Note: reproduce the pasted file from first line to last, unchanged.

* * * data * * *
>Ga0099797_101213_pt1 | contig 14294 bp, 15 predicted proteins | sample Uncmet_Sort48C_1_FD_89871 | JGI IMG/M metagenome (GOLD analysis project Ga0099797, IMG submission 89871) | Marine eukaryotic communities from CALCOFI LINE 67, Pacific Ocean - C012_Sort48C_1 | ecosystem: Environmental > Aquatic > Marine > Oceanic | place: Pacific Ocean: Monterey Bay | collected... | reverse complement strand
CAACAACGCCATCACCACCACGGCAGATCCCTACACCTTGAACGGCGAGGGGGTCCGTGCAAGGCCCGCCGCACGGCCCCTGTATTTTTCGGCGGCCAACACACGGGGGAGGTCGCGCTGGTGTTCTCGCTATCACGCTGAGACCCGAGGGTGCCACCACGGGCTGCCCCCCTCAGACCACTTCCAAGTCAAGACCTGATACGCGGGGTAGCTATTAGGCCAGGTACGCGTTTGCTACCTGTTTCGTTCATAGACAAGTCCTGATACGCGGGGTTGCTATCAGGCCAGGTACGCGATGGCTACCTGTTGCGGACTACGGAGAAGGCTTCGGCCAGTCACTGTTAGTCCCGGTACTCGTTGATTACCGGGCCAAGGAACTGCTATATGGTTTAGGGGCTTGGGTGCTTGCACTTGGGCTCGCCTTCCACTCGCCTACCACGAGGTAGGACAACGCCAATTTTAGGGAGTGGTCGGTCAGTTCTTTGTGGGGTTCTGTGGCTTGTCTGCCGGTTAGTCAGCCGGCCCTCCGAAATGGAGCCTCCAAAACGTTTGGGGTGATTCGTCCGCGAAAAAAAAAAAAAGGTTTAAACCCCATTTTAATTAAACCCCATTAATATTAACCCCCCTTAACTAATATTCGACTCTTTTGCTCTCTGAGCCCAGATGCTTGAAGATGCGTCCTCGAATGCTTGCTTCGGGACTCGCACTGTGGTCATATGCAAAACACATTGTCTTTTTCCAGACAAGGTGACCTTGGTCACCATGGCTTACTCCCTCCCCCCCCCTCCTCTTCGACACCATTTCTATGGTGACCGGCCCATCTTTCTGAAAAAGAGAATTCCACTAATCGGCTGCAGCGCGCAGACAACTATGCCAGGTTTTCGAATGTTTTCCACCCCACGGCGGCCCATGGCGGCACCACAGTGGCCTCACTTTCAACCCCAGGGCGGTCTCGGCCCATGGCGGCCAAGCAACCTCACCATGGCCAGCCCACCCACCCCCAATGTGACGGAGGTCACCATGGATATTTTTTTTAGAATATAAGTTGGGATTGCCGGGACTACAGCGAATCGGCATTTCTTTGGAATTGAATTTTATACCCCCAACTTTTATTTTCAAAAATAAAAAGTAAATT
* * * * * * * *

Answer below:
>Ga0099797_101213_pt1 | contig 14294 bp, 15 predicted proteins | sample Uncmet_Sort48C_1_FD_89871 | JGI IMG/M metagenome (GOLD analysis project Ga0099797, IMG submission 89871) | Marine eukaryotic communities from CALCOFI LINE 67, Pacific Ocean - C012_Sort48C_1 | ecosystem: Environmental > Aquatic > Marine > Oceanic | place: Pacific Ocean: Monterey Bay | collected... | reverse complement strand
CAACAACGCCATCACCACCACGGCAGATCCCTACACCTTGAACGGCGAGGGGGTCCGTGCAAGGCCCGCCGCACGGCCCCTGTATTTTTCGGCGGCCAACACACGGGGGAGGTCGCGCTGGTGTTCTCGCTATCACGCTGAGACCCGAGGGTGCCACCACGGGCTGCCCCCCTCAGACCACTTCCAAGTCAAGACCTGATACGCGGGGTAGCTATTAGGCCAGGTACGCGTTTGCTACCTGTTTCGTTCATAGACAAGTCCTGATACGCGGGGTTGCTATCAGGCCAGGTACGCGATGGCTACCTGTTGCGGACTACGGAGAAGGCTTCGGCCAGTCACTGTTAGTCCCGGTACTCGTTGATTACCGGGCCAAGGAACTGCTATATGGTTTAGGGGCTTGGGTGCTTGCACTTGGGCTCGCCTTCCACTCGCCTACCACGAGGTAGGACAACGCCAATTTTAGGGAGTGGTCGGTCAGTTCTTTGTGGGGTTCTGTGGCTTGTCTGCCGGTTAGTCAGCCGGCCCTCCGAAATGGAGCCTCCAAAACGTTTGGGGTGATTCGTCCGCGAAAAAAAAAAAAAGGTTTAAACCCCATTTTAATTAAACCCCATTAATATTAACCCCCCTTAACTAATATTCGACTCTTTTGCTCTCTGAGCCCAGATGCTTGAAGATGCGTCCTCGAATGCTTGCTTCGGGACTCGCACTGTGGTCATATGCAAAACACATTGTCTTTTTCCAGACAAGGTGACCTTGGTCACCATGGCTTACTCCCTCCCCCCCCCTCCTCTTCGACACCATTTCTATGGTGACCGGCCCATCTTTCTGAAAAAGAGAATTCCACTAATCGGCTGCAGCGCGCAGACAACTATGCCAGGTTTTCGAATGTTTTCCACCCCACGGCGGCCCATGGCGGCACCACAGTGGCCTCACTTTCAACCCCAGGGCGGTCTCGGCCCATGGCGGCCAAGCAACCTCACCATGGCCAGCCCACCCACCCCCAATGTGACGGAGGTCACCATGGATATTTTTTTTAGAATATAAGTTGGGATTGCCGGGACTACAGCGAATCGGCATTTCTTTGGAATTGAATTTTATACCCCCAACTTTTATTTTCAAAAATAAAAAGTAAATT